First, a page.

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Here's a note that some people are not aware of. An automotive alternator cannot charge a totally dead battery. Why? The term alternator means exactly what it suggests. It produces alternating current, which is converted to DC current through a half wave rectifier mounted inside the casing. It is in essence an induction alternator and requires the field to be energized before it can produce usable current. For this reason when used in a storage type application you must maintain one battery that will not be drained. This is paramount when wind conditions are so slack that no current is produced for a period long enough to drain all of your storage reserves. It's the same principal as saving water to prime the pump.

Offered by Jay.

Jay made a good point about a auto alternator not being able to charge a dead battery because of no energy being available to power the field coil of the alternator. I had considered this fact years ago and then it occurred to me you could use a secondary generator (i.e., a P.M. motor ) attached to the drive shaft to energize the field only. You would only use a size of motor capable of generating enough power to energize the field and not much more.

Another idea I had to deal with this is to take the spool of wire in the ( rotor ) field and remove it, have a machinist turn a copy of the spool out ferrous metal ( I think it is aluminum ) and magnetize it with a large number of coils of magnet wire wrapped around it connected to a battery of 1.5 to 3 volts. Leave it connected long enough to make it magnetic when you remove the battery. Then you would of course remove the coiled wire and install in the center of the field rotor of the alternator. Now you would have a permanent magnet alternator.

Another solution I thought of that seems to be worth mentioning for comments is this: one of the early versions of electrical lights on a model T Ford was an arrangement of "V" shaped bar magnets all around the perimeter of the engines flywheel. They were attached to the flywheel with one bolt and a couple of washers so the ends of the magnets were at the edge of the flywheel. I know because I removed some of the magnets when I was a child and I wanted a magnet for science class at school. My Dad gave me a couple of wrenches and pointed me to the flywheel. "take them off and you can have all of them". Well they had one coil of magnet wire wrapped on a bolt that served as a "pickup coil". This is also similiar to the flywheel and pickup coil used as ignition of the Briggs engines. So it would be a simple matter in my mind to attach about 8 magnets to the perimeter of the wood disk of our cobbled up windgenerator and wrap some magnet wire around a couple of bolts through a slice of angle iron as a support mounted to the base board and arranged so the magnets pass very close to the pickup coils at 180 degrees to each other and wired in series and then to our controller. Oh, yes, the main drawback on the alternator lights was no one had come up with a regulator to control it and invariably the driver would over rev the engine with the lights on and burn out every light bulb in the car. Had to keep lots of spare bulbs around in the car.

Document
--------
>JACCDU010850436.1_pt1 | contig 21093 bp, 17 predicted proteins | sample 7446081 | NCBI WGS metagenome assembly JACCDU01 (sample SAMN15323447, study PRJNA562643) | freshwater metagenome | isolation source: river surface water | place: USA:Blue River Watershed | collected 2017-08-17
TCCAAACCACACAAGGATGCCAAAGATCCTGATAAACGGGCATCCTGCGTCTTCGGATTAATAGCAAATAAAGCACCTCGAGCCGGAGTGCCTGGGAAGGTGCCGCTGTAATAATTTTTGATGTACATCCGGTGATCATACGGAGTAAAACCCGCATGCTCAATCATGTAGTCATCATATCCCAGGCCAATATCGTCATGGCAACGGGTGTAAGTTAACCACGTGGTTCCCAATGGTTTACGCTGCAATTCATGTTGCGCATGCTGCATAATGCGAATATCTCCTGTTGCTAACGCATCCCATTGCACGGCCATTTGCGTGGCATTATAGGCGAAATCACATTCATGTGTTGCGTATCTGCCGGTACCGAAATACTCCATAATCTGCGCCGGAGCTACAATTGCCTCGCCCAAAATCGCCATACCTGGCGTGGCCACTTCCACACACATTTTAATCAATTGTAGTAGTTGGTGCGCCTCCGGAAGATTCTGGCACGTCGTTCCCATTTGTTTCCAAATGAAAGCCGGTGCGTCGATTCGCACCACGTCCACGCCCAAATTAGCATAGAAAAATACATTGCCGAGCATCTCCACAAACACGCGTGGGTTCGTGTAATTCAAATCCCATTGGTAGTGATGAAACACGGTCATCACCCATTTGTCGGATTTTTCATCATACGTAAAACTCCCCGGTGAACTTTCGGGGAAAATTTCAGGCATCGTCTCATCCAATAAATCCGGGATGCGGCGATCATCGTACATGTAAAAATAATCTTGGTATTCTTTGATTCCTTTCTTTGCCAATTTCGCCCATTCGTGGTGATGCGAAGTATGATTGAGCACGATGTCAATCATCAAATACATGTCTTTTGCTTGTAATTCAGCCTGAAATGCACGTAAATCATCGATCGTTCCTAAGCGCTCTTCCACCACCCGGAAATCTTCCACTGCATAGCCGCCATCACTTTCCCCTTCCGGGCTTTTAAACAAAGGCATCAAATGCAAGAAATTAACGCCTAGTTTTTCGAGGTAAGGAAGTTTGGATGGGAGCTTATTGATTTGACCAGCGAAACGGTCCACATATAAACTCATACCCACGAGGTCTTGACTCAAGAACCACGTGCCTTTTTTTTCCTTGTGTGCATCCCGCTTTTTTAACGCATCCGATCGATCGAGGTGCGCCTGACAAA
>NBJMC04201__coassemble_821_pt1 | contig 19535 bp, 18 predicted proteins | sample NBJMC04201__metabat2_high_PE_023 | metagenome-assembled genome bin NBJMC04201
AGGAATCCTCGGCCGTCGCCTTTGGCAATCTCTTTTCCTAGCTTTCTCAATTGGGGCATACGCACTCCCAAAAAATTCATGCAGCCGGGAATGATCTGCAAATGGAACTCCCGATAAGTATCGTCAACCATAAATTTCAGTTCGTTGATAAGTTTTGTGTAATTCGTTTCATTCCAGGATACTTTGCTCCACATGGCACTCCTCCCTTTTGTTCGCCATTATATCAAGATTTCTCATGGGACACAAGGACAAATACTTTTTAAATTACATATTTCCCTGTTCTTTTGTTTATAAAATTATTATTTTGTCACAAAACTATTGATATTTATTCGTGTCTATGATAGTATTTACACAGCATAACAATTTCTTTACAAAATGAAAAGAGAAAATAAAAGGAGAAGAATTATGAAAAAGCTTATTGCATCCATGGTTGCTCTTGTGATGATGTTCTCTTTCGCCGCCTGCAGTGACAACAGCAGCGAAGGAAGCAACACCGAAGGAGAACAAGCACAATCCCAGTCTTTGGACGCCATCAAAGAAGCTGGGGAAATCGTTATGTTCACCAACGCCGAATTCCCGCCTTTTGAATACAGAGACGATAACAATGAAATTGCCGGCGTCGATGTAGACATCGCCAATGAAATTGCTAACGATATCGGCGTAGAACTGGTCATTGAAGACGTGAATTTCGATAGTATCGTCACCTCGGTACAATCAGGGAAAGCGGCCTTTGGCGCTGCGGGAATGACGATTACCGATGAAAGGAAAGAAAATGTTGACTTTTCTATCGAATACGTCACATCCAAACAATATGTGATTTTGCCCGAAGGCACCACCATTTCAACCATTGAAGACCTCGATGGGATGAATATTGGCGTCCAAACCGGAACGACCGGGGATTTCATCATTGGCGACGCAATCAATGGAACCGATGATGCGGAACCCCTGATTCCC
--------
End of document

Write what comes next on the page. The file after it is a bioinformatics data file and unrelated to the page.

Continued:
Offered by Darrell.

I have been thinking about using a brake drum off a old large car or truck. I have collected some of the new thin really strong type niobium magnet. One could epoxy these to the inside of the break drum. The magnetic field and centrifugal force of the rotating drum will almost hold them in place without the epoxy. Reverse the north-south direction for adjacent magnets and space them apart. Next one would mount coils near the magnets but fixed on the drum backing plate so as to not turn with the drum or touch the magnets. The coils could be wound special or use two old transformers cut in half. Both half's with it's coil still around the iron core would be used and the 4 half's spaced around the inside of the perimeter of the break drum. If two step up transformers were cut in half then one would have two pare of similar windings that could be connected in parallel or series depending on the final voltage needed. One would end up with 2 different voltages and current ratings. One for each pair of transformer sides.

Offered by Mike.

I think the brake drum design has a lot of possibilities, and is worth testing. I would wind the pickup coils on bolts and make them as large as possible ( size of wire diameter and the number of windings too ) and the same as each other, wire them in series and at 180 degrees from each other. About the spool that holds the field coil in the auto alternators - I think it is aluminum so when the regulator cuts current to the field coils there would be no residual magnetism in the spool as that would interfere with control of the circuit. I may be wrong, but I believe that is the way it was explained years ago. Also there is a transformer that is variable called an autotransformer. It has a large knob in the center and you can adjust the output up and down manually. Something to keep in mind. Radio Shack used to sell them but I haven't noticed lately if they still do.

Offered by Darrell.